I've made some good progress with the AR9160 802.11n hostap mode in FreeBSD.
Firstly, the A-MPDU density setting needed tuning. "0" or "N/A" isn't appropriate for the AR9160 (and likely not appropriate for anything earlier than the AR9300/AR9400 series.) Once set to 8 microseconds, the number of A-MPDU retransmits dropped dramatically.
I found that there was some missing code to do with disabling RIFS (reduced inter-frame spacing) RX on the AR9160 which I committed to FreeBSD-HEAD. This has eliminated all of the baseband lockups I've been seeing, rare as they were now.
Then I found there were packets being dropped by if_arge on TX. It turns out the default TX/RX ring buffer size for if_arge was 128 packets - definitely not enough given the uncoupled interrupt/process driven forwarding engine in UNIX these days.
The background: since NIC drivers aren't doing their work in an interrupt or shared process context, they only do their work when their TX/RX tasks get scheduled. Since they don't have any way to signal each other to "back off" via flow control when the queues are getting filled, it's quite possible to have a very busy device (in this instance wlan0 RX'ing anything more than around 100mbit) queue enough packets to the devices' TX queue faster than the TX task can be scheduled to process packets.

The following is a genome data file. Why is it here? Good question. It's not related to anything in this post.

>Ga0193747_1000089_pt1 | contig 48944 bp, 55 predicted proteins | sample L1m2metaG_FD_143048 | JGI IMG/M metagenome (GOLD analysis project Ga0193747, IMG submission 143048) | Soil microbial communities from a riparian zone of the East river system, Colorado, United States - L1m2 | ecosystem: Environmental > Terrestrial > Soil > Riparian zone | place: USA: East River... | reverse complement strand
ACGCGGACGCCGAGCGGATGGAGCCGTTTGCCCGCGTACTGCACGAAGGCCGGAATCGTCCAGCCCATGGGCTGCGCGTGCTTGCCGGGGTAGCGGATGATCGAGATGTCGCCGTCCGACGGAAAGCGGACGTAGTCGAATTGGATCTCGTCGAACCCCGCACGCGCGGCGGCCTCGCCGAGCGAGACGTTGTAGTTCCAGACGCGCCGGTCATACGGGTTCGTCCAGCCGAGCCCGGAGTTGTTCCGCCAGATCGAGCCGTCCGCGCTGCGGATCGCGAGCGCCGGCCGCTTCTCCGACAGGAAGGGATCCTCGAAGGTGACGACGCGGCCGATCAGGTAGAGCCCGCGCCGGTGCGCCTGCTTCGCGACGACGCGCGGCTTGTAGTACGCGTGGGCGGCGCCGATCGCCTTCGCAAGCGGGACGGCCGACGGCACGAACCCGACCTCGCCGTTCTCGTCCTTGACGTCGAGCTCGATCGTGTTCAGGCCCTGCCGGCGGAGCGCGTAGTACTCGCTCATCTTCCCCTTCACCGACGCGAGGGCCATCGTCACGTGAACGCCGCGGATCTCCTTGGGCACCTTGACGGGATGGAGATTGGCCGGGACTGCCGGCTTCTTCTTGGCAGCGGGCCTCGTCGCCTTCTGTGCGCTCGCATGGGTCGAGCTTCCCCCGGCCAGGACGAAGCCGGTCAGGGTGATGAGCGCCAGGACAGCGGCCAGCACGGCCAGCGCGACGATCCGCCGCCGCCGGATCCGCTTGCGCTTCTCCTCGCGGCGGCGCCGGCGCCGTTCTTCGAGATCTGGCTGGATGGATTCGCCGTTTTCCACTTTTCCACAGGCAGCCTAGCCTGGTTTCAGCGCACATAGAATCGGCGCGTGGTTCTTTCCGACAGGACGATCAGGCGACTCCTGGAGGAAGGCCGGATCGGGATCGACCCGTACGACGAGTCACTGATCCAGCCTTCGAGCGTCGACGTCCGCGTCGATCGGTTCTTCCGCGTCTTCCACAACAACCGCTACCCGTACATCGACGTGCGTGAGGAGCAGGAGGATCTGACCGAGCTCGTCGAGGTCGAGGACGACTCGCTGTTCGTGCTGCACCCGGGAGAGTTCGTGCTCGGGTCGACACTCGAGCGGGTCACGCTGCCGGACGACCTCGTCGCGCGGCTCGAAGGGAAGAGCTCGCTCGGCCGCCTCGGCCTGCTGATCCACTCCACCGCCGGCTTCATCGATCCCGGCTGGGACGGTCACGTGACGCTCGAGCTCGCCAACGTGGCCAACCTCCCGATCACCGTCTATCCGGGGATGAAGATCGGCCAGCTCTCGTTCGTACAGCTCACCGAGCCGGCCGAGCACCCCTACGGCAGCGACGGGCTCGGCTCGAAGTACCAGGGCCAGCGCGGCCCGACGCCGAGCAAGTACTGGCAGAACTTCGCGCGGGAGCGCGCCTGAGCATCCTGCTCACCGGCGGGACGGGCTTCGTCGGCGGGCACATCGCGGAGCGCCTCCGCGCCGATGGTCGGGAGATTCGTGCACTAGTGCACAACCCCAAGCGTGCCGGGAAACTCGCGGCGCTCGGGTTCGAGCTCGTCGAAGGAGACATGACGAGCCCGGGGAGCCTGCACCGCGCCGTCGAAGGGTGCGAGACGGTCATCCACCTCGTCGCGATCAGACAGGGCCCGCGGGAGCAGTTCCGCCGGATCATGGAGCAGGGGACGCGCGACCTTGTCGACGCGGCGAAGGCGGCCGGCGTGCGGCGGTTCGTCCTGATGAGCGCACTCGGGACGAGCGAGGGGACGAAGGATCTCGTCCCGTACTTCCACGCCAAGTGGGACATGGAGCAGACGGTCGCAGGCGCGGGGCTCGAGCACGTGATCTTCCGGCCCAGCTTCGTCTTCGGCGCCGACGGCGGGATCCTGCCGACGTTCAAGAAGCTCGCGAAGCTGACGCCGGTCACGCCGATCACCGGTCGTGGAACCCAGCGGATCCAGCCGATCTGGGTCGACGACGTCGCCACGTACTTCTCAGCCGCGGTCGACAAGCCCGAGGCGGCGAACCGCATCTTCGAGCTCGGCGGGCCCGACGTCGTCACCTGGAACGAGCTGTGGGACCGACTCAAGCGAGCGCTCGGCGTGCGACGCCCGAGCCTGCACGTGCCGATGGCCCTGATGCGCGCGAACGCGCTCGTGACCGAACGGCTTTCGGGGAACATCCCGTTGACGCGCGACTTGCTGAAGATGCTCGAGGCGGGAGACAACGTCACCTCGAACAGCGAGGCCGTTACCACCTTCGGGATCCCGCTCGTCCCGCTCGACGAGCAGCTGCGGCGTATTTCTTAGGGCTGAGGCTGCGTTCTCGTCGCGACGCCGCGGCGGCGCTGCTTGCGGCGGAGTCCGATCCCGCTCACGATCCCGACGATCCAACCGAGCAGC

Bumping if_arge's default TX/RX ring buffer size from 128 to 1024 did the trick - no more packet drops on TX.
Now I'm getting ~ 105mbit TCP RX in HT/40 5GHz hostap mode (since A-MPDU RX is implemented and working) and ~ 210mbit UDP RX before I begin to drop packets. Anything more than 210mbit starts resulting in the infamous "stuck beacon", but that could be for a variety of reasons. I don't think I'm saturating the PCI bus (read: the CPU scheduler does show about 30% idle clock cycles during a UDP RX test) so there's something else to be blamed.
Next is figuring out whether there's some scheduling issues with the device TX/RX tasks.
I find it quite creepy that I can get ~ 100mbit of 802.11n throughput to my macbook pro whilst lying in bed. But that's what 802.11n is for, right? :)
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